6. What is the likelihood that they traded with other local races? (The Galadhrim lived somewhat secluded lives in Lóthlorien, but the Mirkwood Elves traded with the Dwarves - leading me to think that perhaps they had dealings with the Beornings).
  Maybe with the Mirkwood Elves, at least they seem somewhat in tune with the Beornings. As for the Dwarves? Nah. It is stated by Gloin, to Frodo, in the FotR that the Beornings did not fancy dwarves over-much. Besides, the only thing dwarves are worth in exports are metals, and it is clear that such things are not needed or used by the Beornings (the only metallic things Beorn had was the cutlery, and his axe). And that they should deal with the Dwarves solely for those items seems absurd - they were no over-populous folk (so much as I can surmise), and I’m sure would have access to some iron reserve nearby (perhaps bog-iron?).

7. Did they have any historical enemies? For example, goblins and wargs?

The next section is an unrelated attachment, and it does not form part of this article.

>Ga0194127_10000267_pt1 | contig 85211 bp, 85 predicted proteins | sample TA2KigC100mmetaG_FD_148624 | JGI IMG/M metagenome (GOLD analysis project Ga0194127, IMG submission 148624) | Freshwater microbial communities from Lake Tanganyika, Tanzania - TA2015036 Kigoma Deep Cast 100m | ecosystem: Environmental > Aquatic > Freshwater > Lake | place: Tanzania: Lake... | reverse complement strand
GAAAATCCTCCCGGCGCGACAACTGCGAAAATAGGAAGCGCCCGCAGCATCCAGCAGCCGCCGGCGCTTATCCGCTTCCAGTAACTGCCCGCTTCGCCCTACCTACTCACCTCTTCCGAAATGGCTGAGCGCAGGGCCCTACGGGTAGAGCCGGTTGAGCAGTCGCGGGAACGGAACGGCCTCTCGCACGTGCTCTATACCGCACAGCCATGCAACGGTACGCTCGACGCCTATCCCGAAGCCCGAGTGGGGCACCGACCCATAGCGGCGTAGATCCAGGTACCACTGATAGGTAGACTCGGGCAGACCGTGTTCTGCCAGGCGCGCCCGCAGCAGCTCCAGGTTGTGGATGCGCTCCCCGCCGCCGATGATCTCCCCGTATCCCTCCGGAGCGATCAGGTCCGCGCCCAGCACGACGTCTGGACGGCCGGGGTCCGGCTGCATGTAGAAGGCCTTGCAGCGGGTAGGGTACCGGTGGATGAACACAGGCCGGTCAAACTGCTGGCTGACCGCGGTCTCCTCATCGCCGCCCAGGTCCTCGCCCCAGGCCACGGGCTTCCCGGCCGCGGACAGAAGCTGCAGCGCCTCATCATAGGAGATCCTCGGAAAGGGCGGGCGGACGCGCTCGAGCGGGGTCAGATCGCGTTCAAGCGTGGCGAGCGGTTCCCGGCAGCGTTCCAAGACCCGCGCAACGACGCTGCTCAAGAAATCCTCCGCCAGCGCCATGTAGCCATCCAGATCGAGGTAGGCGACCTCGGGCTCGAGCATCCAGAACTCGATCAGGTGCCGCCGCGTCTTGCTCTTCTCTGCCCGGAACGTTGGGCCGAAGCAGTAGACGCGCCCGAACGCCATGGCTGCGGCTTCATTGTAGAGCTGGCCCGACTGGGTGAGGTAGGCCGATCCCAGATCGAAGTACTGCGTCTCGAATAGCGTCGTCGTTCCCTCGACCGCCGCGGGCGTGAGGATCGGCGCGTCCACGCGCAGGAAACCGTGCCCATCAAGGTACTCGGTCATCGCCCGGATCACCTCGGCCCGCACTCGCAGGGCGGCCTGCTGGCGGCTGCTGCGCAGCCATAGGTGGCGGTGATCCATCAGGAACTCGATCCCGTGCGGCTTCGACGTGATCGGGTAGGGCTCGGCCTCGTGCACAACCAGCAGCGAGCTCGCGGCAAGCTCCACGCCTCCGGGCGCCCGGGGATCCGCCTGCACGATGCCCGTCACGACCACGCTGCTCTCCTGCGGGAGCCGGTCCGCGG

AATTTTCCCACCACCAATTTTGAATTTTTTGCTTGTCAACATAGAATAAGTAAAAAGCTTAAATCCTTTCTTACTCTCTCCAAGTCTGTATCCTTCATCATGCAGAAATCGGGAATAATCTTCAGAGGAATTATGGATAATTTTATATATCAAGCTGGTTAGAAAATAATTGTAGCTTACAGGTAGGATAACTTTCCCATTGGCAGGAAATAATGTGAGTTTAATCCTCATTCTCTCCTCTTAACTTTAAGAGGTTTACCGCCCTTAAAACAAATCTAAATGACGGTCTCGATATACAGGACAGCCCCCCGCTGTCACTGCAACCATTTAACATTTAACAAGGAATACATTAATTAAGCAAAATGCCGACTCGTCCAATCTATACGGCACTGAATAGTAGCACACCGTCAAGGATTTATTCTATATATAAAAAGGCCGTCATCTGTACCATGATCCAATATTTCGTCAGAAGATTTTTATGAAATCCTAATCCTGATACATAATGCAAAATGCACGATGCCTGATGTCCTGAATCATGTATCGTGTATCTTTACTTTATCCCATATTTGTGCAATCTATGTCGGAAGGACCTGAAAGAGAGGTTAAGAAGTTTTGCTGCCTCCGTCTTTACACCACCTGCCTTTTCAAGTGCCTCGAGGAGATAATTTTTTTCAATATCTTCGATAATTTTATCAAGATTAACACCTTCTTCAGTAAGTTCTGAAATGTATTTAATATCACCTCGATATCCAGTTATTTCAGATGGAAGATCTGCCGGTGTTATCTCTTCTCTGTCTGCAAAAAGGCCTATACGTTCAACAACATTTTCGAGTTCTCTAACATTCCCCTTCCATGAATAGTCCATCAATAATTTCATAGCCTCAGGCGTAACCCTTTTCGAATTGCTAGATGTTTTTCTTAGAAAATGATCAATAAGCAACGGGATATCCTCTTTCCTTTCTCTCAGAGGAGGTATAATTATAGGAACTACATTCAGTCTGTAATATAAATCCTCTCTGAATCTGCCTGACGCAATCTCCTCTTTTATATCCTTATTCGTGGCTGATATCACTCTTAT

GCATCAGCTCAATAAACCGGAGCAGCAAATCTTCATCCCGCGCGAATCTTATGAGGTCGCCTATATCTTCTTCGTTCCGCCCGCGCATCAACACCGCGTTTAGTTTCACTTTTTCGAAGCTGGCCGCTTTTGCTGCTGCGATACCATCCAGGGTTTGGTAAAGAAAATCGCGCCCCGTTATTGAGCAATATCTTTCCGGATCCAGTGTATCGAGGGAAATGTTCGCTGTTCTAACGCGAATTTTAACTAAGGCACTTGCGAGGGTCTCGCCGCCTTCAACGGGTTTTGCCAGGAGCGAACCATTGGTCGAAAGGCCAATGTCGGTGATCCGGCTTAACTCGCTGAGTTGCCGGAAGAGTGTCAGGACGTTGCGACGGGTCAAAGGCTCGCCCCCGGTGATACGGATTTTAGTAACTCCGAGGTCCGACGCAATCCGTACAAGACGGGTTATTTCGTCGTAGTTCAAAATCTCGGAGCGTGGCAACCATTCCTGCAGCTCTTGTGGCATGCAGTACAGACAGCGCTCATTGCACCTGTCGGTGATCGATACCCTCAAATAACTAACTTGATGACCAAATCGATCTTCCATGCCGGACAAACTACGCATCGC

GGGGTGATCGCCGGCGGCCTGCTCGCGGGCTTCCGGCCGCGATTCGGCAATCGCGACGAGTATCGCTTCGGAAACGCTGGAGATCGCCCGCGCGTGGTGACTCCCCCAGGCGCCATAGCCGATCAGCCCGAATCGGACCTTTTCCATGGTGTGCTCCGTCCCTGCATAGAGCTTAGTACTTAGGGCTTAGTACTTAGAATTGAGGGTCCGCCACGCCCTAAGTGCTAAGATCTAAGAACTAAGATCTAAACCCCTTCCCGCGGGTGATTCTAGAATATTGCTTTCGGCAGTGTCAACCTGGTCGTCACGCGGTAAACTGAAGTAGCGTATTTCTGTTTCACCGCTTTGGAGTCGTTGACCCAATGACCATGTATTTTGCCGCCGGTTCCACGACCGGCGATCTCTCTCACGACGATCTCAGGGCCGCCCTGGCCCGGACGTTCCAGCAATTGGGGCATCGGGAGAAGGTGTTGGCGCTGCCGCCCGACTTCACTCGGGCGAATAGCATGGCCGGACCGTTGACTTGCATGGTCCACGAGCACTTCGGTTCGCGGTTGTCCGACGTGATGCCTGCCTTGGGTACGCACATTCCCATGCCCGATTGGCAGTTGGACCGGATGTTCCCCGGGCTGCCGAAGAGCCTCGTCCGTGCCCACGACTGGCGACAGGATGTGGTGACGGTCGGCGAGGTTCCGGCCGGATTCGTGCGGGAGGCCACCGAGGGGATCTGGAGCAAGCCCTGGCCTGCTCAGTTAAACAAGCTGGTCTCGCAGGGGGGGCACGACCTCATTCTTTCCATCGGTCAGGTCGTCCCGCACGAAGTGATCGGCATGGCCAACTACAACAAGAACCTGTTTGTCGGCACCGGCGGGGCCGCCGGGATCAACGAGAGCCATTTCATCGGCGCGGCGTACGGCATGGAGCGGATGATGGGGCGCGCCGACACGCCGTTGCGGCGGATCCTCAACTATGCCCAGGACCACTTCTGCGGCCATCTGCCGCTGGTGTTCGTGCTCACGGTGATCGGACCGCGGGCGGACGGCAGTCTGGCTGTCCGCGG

You’ve answered your own question there, "and to their land between the Mountains and Mirkwood neither orc nor wolf dared to go."- Gloin, FotR, P.298.

Wood Walker 15/Aug/2006 at 04:34 PM
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Is there any way of knowingor guessing where/ how Beorn got his um gift? I’ve tried to find it in the book that I have and that are in the library could find it. Am I just kissing it or is it the books?

Also the fact of him changing in night time has be settled I think, but did he have to change every night or could he choose when he wanted to at night time?

sacredfeminine 17/Aug/2006 at 03:20 AM
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In all my experience through LOTR lore i have never encountere any evidence of any previous descendents of Beorn or his hairy brethren. Although i dont know the chronology of the order of books written by Tolkien, at a very innacurate guess i would assume THE HOBBIT was written first of the major stories in the third age. Therefore in later stories or works i believe Tolien has failed to provide urther evidence of this possible race and its origins. Or perhaps simply he was a one of a kind creature. Who really knows?